Dual approvals this past week by the Lake County Board and the Solid Waste Agency of Lake County have cleared the way for the next step in what could be a lengthy process to build and operate a garbage transfer station in Round Lake Park.
In separate actions, both entities convincingly approved a host agreement, which outlines various control measures and fees to be paid, for what would be the first garbage transfer station in Lake County.
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At a transfer station, standard garbage trucks dump their loads on the concrete floor of an enclosed building. The trash is loaded onto bigger trucks to be taken elsewhere and is not stored overnight.
Groot Industries Inc. has proposed such a facility on about 4 acres at the northeast corner of Porter Drive and Route 120 but has not made an official application to the village, which has siting authority and eventually will vote on the plan. Building the station represents a long-term strategy for the company, which has said transfer stations will be cost-effective alternatives as landfill space dwindles.
Having an approved host agreement is a requirement under county rules for any party that wants to pursue a transfer station, but it is not an approval of the project itself.
"What we are doing is not going to mean that anybody can build a transfer station yet," Lake County Board member Pat Carey of Grayslake said before the 19-2 vote on Tuesday in support of the agreement.
On Thursday, the SWALCO board, comprised of 41 entities and the county, approved the measure 32-1. Round Lake was the sole dissenter, as village officials and residents have vowed to fight Groot's plan.
The impact on already depressed home values, truck traffic and other considerations have been among the concerns raised during several public meetings involving the proposal since last fall.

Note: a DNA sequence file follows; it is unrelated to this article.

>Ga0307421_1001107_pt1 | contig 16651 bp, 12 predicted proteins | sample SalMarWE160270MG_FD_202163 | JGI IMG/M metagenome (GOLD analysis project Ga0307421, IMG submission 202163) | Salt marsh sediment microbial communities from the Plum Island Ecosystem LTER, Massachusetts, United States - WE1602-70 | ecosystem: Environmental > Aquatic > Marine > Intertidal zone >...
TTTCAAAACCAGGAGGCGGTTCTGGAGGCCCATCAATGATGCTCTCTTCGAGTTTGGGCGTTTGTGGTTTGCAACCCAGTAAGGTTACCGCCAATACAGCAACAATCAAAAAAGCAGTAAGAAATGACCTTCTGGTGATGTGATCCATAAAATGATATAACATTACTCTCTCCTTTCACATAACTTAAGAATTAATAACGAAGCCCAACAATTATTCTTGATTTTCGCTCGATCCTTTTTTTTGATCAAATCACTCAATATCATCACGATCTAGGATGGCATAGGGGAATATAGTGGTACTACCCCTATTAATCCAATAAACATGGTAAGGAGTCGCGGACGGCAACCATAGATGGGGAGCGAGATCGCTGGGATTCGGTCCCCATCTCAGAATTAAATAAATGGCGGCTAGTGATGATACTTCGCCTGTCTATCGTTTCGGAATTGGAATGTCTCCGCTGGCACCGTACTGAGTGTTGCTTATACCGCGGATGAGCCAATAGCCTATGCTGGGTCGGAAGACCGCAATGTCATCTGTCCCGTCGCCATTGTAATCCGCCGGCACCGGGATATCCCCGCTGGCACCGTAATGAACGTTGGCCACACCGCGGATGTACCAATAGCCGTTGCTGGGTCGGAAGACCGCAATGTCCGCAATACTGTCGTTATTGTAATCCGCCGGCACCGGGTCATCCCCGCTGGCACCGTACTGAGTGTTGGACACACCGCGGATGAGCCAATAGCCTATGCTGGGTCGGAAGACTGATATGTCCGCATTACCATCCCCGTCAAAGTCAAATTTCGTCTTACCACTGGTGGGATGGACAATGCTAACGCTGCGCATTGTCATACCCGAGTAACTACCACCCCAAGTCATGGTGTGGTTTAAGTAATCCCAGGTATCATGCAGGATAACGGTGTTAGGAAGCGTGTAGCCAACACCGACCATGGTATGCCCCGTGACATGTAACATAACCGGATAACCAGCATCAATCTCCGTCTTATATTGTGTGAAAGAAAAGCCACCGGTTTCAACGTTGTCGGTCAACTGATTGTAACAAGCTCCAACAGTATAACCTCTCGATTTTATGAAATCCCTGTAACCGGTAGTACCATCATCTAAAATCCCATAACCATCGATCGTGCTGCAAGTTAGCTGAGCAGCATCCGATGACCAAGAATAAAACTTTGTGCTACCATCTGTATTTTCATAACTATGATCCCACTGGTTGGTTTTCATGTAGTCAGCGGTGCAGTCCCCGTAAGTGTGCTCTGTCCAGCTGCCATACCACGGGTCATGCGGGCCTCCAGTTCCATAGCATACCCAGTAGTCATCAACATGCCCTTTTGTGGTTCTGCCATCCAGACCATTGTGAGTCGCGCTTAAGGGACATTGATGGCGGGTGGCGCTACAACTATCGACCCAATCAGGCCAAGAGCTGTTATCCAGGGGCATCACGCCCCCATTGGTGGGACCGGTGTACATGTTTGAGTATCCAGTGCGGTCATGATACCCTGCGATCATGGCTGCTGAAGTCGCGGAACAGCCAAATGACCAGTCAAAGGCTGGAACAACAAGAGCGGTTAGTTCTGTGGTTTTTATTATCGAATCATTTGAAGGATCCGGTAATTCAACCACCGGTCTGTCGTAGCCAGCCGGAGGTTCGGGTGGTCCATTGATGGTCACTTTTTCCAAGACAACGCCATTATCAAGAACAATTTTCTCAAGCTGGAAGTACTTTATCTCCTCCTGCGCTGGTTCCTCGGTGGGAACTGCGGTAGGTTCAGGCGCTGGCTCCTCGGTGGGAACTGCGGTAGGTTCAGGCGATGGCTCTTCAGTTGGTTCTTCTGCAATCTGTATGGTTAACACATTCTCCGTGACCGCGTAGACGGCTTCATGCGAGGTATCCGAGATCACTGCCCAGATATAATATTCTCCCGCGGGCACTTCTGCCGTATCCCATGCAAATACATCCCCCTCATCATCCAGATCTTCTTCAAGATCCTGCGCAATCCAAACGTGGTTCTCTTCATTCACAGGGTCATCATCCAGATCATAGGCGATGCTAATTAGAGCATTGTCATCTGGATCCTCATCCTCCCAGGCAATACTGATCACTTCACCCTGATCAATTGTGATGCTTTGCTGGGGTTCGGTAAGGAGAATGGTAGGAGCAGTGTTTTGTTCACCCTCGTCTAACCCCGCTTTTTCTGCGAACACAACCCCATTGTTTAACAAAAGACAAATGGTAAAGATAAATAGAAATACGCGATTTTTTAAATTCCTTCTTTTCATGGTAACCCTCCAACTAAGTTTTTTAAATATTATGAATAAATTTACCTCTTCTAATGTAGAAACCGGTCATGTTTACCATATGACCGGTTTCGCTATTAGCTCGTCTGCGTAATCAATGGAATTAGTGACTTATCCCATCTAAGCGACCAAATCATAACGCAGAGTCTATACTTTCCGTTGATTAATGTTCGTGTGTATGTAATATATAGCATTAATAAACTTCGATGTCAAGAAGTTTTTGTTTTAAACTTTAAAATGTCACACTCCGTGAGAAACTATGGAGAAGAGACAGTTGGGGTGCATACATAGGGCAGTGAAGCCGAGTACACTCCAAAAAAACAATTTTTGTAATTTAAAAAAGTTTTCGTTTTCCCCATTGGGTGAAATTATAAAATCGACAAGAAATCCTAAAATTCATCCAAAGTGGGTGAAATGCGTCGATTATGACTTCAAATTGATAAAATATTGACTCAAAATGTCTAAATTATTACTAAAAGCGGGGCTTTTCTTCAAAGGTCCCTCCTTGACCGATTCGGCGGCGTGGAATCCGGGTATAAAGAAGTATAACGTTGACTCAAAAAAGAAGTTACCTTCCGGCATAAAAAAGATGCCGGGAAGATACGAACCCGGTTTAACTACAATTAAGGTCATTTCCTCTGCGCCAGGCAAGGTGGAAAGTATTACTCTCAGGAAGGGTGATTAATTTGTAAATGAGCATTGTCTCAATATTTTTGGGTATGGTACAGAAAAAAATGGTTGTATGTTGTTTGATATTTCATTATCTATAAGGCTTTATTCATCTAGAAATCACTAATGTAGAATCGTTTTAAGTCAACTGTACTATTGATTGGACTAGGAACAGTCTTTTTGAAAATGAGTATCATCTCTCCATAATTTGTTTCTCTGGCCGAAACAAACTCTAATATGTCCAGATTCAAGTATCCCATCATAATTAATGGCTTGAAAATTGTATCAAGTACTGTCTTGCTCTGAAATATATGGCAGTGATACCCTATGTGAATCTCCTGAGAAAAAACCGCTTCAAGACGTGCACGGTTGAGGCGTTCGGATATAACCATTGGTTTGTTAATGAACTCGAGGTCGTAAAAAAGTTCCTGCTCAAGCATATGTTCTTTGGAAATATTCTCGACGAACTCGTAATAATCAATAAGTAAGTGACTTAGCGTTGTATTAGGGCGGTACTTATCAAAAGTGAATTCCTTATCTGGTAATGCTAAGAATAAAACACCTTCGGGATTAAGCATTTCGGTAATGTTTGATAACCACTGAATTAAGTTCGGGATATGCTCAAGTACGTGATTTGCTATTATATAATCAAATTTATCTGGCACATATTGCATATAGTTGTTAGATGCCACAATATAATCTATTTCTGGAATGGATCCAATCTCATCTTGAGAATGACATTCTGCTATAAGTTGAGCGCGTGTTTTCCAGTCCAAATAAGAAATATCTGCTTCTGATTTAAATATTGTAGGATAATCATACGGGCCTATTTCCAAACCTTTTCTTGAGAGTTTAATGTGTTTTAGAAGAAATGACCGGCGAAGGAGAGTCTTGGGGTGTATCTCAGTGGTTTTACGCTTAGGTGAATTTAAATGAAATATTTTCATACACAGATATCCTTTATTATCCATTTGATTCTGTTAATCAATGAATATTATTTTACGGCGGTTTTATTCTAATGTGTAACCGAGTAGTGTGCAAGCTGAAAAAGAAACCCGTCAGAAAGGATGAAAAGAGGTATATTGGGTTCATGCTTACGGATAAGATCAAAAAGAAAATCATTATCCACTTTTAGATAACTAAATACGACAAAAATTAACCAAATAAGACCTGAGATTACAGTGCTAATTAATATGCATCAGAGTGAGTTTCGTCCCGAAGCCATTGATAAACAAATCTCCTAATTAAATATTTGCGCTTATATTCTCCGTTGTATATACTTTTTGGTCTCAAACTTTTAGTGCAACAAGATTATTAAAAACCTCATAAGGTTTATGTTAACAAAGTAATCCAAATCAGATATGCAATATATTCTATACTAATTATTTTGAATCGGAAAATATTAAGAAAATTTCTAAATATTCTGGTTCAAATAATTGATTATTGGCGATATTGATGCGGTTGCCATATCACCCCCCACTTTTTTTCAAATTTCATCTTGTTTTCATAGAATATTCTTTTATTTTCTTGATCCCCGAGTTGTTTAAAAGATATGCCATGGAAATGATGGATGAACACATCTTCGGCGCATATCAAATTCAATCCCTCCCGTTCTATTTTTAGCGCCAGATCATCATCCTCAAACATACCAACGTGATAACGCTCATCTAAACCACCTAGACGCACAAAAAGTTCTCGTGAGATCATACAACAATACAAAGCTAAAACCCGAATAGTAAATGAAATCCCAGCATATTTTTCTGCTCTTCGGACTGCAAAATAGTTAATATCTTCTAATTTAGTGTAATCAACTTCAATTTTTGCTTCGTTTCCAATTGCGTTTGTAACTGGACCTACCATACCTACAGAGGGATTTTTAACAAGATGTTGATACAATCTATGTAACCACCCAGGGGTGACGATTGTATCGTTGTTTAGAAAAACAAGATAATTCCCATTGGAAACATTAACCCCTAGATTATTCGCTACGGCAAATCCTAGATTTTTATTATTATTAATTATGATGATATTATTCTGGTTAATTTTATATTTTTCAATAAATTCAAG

"I can't express the horror and the worry and such that our village is feeling. These people are truly worried about their homes, their families and their life quality," Round Lake village Trustee Susan Triphahn told the county board. She asked that the matter be delayed a month for further discussion of various potential impacts.
"We have heard loud and clear from our community," said fellow Round Lake Trustee Don Newby, who with Triphahn was re-elected Tuesday.
Triphahn also is the village's SWALCO representative and cast the "no" vote on its behalf, as recently directed by the village board.
Some county board members disagreed with Triphahn's contention there had not been enough public input.
The next step is for Groot to submit what is expected to be about a 1,000-page application to Round Lake Park. That will trigger a quasi-judicial process -- with opportunities for appeals -- governed by state statutes.
"Traffic and property values will be dealt with during the siting process," said Walter Willis, executive director of SWALCO. "That's where things are debated, experts are put on."
The county also has regulatory authority from the Illinois Environmental Protection Agency to inspect transfer stations and landfills, providing for local control, Willis said.
"We're able to focus a lot more attention on the sites we have in Lake County," he said.
As proposed, the 27,800-square-foot facility would accept about 750 tons of garbage per day. The host agreements with the county and SWALCO call for Groot to pay each 45 cents per ton of trash.